The Art of Photographing Birds in Flight
By: David G Hemmings, Nature’s Photo Adventures
Why do I love to photograph birds in flight?
Could it be that I always have had dreams that I can fly?
Could it be that out in the field I am at peace with myself and the world?
Could it be the thrill of capturing images of birds doing what they do best?
Could it be the infinite possibilities in each new photograph?
David G Hemmings
Every form of nature photography has challenges that make it difficult to achieve really great images consistently. The macro shooter must learn to master depth of field at 1:1 range. Landscape photographers are forced to deal with complex compositions and lighting conditions. For bird photographers, learning the art and science of flight shooting can prove to be the greatest challenge of them all. Nothing is more frustrating than attempting to track small, fast moving subjects through the viewfinder of a camera body with a large telephoto lens attached at the business end. I am hoping that through the images and information contained in this article that I can inspire and educate all of you avian photographers to become better and enjoy this wonderful pastime to it’s full potential.
Learn the fundamentals: Photographing birds while in flight has often been compared to shooting trap or skeet with a shotgun. Whether you choose to hand hold or fire from a tripod, proper stance and form are key to achieving good images. Panning technique is relatively simple to learn. Always try to remain loose and relaxed. Do not grip the camera or lens like a vice. Avoid jerky motion, and always follow through rather than halting motion the moment the shutter is pressed. You usually have to aim a little bit ahead of your subject in accordance with the speed of the bird. You might as well get used to the fact that a high percentage of your images will be headed for the garbage bin for many different reasons. Eye and hand coordination is important when shooting birds in flight. This will likely improve with time and practice. It is important to maintain correct technique whether you are getting keepers or not. Position your camera/tripod so that you are facing the subject on approach, and in nearly all cases, it is more desirable to make your images before the bird breaks the plane and is flying away from you.
Start small: If you are new to flight shooting, I highly recommend finding a nearby landfill, shore or lake where there are gulls present. Begin with medium range telephoto lens such as a 70-200mm or 300mm lens. Use an assistant with popcorn or other food to feed the birds – they will often hover at close range, and you can fire away while honing your newfound skills. Do not try small, fast moving birds using long telephotos until you are adept at the game of gull shooting. The importance of practice cannot be over-stressed. I often practice on birds coming in to my feeder in my back yard, with no intent of keeping the images. Lock onto the subject as early as possible, as if it were an enemy aircraft coming in to shoot you down.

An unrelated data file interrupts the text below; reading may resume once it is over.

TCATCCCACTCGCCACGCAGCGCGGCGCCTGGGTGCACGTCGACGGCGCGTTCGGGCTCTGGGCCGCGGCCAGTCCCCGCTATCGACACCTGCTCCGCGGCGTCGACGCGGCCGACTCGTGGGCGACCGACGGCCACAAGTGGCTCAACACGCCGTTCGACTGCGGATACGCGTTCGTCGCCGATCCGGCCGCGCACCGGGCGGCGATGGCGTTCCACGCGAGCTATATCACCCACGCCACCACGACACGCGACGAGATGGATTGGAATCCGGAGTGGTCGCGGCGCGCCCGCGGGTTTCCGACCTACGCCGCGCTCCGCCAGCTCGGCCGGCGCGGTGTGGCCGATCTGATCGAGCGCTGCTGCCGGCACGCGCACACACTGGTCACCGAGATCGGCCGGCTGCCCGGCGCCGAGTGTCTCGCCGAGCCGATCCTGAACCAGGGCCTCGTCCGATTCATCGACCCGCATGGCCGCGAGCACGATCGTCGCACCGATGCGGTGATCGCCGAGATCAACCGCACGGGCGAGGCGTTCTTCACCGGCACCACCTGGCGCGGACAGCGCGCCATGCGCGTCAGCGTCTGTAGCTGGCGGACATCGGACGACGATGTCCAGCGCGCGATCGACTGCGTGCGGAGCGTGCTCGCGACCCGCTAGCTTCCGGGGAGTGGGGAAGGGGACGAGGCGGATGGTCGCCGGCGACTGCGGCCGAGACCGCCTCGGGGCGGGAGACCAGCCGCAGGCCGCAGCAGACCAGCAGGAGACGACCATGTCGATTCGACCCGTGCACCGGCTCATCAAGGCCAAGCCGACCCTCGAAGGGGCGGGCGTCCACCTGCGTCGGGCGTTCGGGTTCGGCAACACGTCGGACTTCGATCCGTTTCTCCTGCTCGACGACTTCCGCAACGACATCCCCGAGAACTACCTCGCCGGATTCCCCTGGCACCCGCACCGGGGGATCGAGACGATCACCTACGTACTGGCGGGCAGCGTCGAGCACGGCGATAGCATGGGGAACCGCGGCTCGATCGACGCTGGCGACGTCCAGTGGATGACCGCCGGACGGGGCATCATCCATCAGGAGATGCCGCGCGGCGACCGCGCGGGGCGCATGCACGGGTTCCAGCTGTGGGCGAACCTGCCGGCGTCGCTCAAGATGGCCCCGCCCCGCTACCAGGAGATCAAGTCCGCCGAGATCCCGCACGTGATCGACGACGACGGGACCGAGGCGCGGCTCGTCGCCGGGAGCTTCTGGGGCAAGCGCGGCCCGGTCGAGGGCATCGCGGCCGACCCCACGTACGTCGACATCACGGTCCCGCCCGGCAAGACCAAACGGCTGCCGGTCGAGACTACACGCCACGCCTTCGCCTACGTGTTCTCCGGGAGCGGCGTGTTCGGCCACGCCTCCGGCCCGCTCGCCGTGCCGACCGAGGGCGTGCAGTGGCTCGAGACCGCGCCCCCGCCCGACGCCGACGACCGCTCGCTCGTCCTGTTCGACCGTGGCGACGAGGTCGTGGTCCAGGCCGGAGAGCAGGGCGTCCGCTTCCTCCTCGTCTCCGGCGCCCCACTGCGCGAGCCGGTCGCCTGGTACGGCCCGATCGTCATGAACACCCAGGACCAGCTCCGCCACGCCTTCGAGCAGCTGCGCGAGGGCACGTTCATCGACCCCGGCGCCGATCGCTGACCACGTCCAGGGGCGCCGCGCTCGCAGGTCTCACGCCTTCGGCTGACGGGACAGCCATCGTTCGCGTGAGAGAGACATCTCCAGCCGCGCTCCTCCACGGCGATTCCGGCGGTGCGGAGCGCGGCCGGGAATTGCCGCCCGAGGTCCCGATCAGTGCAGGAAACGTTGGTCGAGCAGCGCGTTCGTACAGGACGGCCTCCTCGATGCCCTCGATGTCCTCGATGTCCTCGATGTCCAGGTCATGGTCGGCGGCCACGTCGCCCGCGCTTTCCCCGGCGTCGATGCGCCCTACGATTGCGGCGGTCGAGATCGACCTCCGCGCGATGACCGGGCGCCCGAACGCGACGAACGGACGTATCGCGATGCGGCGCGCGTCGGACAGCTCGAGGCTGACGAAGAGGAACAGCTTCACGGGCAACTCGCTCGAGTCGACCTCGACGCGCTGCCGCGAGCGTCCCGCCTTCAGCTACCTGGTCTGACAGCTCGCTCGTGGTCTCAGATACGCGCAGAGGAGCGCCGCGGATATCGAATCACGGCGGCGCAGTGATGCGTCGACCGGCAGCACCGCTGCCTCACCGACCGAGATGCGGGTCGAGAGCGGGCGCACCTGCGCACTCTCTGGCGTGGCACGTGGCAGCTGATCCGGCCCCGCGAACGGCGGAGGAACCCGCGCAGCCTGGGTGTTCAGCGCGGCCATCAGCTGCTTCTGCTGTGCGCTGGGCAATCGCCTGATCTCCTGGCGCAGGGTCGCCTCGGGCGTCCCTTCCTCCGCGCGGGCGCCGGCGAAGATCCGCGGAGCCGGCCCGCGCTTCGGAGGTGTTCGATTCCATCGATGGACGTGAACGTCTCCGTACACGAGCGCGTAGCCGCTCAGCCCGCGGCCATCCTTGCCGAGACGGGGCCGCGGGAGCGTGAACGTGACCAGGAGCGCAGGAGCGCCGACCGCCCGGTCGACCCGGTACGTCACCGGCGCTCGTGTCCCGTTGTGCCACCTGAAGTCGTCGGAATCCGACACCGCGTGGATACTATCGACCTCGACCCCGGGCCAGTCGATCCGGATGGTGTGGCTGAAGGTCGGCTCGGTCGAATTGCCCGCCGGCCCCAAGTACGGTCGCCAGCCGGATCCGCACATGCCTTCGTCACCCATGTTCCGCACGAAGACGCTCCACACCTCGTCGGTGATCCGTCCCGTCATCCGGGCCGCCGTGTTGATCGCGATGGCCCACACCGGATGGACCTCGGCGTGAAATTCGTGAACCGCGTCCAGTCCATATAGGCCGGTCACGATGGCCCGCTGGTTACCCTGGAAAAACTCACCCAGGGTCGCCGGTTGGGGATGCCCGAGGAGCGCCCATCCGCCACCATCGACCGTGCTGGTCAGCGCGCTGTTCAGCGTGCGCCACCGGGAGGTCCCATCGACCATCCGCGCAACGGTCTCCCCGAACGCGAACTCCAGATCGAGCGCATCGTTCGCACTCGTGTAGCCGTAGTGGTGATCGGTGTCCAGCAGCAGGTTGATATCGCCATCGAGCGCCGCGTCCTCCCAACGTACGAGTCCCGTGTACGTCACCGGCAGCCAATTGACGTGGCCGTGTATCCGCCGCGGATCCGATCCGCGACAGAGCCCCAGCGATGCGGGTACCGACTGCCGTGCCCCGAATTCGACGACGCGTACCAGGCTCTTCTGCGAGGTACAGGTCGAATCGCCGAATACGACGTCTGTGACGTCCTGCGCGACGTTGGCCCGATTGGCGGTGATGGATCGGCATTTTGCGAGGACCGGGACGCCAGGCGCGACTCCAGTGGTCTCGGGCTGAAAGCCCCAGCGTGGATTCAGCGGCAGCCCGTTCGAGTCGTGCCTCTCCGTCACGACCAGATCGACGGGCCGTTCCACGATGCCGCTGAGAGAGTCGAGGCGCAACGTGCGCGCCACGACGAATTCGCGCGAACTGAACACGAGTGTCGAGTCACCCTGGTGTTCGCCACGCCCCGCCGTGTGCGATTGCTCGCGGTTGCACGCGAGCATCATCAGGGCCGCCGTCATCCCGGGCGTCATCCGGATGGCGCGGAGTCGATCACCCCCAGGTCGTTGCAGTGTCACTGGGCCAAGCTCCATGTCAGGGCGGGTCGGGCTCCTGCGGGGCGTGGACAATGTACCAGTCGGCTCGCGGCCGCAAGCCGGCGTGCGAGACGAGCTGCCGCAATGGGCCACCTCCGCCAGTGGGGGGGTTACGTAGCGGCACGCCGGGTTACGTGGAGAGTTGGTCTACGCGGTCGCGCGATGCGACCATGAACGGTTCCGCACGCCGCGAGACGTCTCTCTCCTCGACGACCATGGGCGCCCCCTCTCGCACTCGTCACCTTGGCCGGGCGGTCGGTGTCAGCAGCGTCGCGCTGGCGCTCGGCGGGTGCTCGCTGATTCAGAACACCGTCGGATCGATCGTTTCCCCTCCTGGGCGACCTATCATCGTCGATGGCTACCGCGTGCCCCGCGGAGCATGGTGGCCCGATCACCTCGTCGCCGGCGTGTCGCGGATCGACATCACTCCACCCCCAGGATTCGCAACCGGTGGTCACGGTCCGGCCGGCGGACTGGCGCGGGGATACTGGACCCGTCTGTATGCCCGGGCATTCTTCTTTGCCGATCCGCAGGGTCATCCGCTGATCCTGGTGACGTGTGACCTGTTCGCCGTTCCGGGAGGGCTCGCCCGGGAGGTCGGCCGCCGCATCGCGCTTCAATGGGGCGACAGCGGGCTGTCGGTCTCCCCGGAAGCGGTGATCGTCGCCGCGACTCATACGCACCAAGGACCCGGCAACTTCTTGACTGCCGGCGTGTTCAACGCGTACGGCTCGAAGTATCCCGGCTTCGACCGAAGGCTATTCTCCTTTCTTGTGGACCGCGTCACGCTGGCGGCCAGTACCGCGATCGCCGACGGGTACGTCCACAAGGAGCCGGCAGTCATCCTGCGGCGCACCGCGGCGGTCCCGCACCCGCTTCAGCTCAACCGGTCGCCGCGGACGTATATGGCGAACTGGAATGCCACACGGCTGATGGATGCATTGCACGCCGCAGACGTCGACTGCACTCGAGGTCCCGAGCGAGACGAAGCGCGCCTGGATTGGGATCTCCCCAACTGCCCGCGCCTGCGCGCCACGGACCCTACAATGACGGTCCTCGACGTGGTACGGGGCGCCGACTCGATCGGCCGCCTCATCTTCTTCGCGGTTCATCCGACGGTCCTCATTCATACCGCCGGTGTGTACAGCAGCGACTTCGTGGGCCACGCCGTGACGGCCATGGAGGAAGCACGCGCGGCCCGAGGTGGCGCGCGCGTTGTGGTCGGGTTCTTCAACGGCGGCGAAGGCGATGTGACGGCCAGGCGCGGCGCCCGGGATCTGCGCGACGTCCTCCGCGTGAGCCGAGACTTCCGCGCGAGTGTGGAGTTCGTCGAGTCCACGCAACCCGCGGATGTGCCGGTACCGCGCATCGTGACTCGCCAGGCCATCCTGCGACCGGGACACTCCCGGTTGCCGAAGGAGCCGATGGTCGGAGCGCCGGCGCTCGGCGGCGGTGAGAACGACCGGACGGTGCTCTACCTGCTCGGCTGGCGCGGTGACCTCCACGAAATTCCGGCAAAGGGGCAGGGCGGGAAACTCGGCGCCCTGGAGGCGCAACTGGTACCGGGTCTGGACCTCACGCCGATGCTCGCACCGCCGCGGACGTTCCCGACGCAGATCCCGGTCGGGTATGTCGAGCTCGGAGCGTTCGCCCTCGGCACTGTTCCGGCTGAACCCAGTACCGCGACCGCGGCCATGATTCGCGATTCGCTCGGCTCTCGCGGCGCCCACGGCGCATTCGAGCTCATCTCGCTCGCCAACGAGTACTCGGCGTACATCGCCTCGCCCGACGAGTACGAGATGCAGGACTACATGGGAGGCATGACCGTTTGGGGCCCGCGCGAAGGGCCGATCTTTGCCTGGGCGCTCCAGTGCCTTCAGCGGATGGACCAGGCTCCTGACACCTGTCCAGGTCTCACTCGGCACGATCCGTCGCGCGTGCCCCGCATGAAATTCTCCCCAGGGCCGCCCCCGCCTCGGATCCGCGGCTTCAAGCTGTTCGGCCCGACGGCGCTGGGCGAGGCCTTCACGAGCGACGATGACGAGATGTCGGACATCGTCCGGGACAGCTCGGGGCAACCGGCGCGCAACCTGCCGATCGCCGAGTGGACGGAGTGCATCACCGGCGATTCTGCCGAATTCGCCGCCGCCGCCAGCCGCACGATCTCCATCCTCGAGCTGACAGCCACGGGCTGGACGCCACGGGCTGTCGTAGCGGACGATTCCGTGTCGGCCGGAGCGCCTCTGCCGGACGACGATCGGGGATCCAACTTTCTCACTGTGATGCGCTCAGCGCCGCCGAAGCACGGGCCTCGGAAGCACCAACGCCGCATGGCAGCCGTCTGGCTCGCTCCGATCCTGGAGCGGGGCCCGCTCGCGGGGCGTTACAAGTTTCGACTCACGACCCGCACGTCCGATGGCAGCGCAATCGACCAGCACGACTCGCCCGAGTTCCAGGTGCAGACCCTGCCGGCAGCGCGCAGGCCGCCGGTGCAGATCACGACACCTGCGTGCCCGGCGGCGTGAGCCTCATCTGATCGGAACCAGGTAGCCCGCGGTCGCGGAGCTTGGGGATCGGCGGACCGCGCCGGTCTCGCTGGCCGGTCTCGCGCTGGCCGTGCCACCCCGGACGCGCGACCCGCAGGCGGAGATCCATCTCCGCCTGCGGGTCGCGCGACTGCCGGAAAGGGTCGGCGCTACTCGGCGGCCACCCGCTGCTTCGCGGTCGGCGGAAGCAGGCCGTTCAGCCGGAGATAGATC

Know your subject: This holds true for all nature photography but is just as important in flight shooting. Woodpeckers, such as this Red Headed Woodpecker in the image, have an arcing, swooping flight pattern much different than say, waterfowl or many raptors. Passerines often make jerky and unpredictable motions in flight as they fly about catching meals. Some birds hover for periods of time while many others do not. Many birds are migratory birds, so it is crucial to know when and where they will be at all times of the year. Learn their flight routes and the best locations for you to setup at any given location. It is also important to be as inconspicuous as possible. Always walk likely and carry a big lens is my motto. The more attention you pay to not alarming your potential subjects the better your chances will be of getting the image you desire.
Equipment: We often hear that it is not the equipment in nature photography that matters most, but rather the person operating the equipment. It could be said that bif shooting is the exception to that statement. (Note. I shoot with Canon gear, and references here are for Canon bodies and lenses, but other manufacturers have similar equipment and settings). Some camera bodies and lens combinations are simply better at acquiring and holding focus lock on your subject than other bodies and lenses. For example, your keeper rate when shooting birds in flight is likely to be higher if you are using a 1D series than say one of the 30/40/50D bodies. This is particularly true the more difficult and fast flying your intended subject is.
Which shooting and metering mode works best?